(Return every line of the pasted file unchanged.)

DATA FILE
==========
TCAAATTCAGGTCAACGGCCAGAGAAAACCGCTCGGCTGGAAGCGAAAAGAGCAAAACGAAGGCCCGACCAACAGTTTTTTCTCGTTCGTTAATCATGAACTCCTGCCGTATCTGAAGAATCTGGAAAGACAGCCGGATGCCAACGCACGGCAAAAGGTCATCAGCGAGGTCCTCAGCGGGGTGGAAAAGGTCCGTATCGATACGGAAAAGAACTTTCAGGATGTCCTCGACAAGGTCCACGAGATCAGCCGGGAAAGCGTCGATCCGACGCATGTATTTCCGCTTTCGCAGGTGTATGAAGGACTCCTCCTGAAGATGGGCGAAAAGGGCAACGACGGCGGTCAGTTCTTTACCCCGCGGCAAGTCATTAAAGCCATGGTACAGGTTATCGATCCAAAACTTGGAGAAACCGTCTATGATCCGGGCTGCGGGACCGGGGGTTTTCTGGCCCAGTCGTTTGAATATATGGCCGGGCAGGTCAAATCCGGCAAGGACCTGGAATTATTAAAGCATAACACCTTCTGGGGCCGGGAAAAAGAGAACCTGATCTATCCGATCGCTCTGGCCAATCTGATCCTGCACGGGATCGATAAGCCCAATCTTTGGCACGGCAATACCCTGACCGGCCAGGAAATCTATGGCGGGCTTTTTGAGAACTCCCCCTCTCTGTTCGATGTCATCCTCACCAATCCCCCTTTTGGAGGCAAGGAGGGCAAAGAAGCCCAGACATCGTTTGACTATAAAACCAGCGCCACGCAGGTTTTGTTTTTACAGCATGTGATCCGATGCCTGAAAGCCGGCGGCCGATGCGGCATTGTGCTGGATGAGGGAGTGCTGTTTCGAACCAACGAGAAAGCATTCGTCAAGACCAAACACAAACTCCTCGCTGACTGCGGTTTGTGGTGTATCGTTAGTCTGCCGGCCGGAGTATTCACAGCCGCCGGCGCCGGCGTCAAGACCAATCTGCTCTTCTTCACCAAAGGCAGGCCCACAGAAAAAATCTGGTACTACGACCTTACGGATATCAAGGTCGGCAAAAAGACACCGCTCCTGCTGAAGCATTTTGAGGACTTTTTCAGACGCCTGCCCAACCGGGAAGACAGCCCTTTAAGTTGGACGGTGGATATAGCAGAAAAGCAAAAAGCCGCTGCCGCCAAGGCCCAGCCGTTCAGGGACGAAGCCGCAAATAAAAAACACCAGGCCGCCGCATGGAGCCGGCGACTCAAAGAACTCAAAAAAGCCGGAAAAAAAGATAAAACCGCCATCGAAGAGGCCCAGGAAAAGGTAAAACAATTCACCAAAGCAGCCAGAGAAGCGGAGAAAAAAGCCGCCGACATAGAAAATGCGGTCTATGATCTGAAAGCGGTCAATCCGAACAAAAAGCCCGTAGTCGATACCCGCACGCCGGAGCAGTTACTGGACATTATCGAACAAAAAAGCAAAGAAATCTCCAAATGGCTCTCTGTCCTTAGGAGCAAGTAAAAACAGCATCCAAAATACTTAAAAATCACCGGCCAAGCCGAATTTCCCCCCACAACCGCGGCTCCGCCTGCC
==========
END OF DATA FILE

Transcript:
TCAAATTCAGGTCAACGGCCAGAGAAAACCGCTCGGCTGGAAGCGAAAAGAGCAAAACGAAGGCCCGACCAACAGTTTTTTCTCGTTCGTTAATCATGAACTCCTGCCGTATCTGAAGAATCTGGAAAGACAGCCGGATGCCAACGCACGGCAAAAGGTCATCAGCGAGGTCCTCAGCGGGGTGGAAAAGGTCCGTATCGATACGGAAAAGAACTTTCAGGATGTCCTCGACAAGGTCCACGAGATCAGCCGGGAAAGCGTCGATCCGACGCATGTATTTCCGCTTTCGCAGGTGTATGAAGGACTCCTCCTGAAGATGGGCGAAAAGGGCAACGACGGCGGTCAGTTCTTTACCCCGCGGCAAGTCATTAAAGCCATGGTACAGGTTATCGATCCAAAACTTGGAGAAACCGTCTATGATCCGGGCTGCGGGACCGGGGGTTTTCTGGCCCAGTCGTTTGAATATATGGCCGGGCAGGTCAAATCCGGCAAGGACCTGGAATTATTAAAGCATAACACCTTCTGGGGCCGGGAAAAAGAGAACCTGATCTATCCGATCGCTCTGGCCAATCTGATCCTGCACGGGATCGATAAGCCCAATCTTTGGCACGGCAATACCCTGACCGGCCAGGAAATCTATGGCGGGCTTTTTGAGAACTCCCCCTCTCTGTTCGATGTCATCCTCACCAATCCCCCTTTTGGAGGCAAGGAGGGCAAAGAAGCCCAGACATCGTTTGACTATAAAACCAGCGCCACGCAGGTTTTGTTTTTACAGCATGTGATCCGATGCCTGAAAGCCGGCGGCCGATGCGGCATTGTGCTGGATGAGGGAGTGCTGTTTCGAACCAACGAGAAAGCATTCGTCAAGACCAAACACAAACTCCTCGCTGACTGCGGTTTGTGGTGTATCGTTAGTCTGCCGGCCGGAGTATTCACAGCCGCCGGCGCCGGCGTCAAGACCAATCTGCTCTTCTTCACCAAAGGCAGGCCCACAGAAAAAATCTGGTACTACGACCTTACGGATATCAAGGTCGGCAAAAAGACACCGCTCCTGCTGAAGCATTTTGAGGACTTTTTCAGACGCCTGCCCAACCGGGAAGACAGCCCTTTAAGTTGGACGGTGGATATAGCAGAAAAGCAAAAAGCCGCTGCCGCCAAGGCCCAGCCGTTCAGGGACGAAGCCGCAAATAAAAAACACCAGGCCGCCGCATGGAGCCGGCGACTCAAAGAACTCAAAAAAGCCGGAAAAAAAGATAAAACCGCCATCGAAGAGGCCCAGGAAAAGGTAAAACAATTCACCAAAGCAGCCAGAGAAGCGGAGAAAAAAGCCGCCGACATAGAAAATGCGGTCTATGATCTGAAAGCGGTCAATCCGAACAAAAAGCCCGTAGTCGATACCCGCACGCCGGAGCAGTTACTGGACATTATCGAACAAAAAAGCAAAGAAATCTCCAAATGGCTCTCTGTCCTTAGGAGCAAGTAAAAACAGCATCCAAAATACTTAAAAATCACCGGCCAAGCCGAATTTCCCCCCACAACCGCGGCTCCGCCTGCC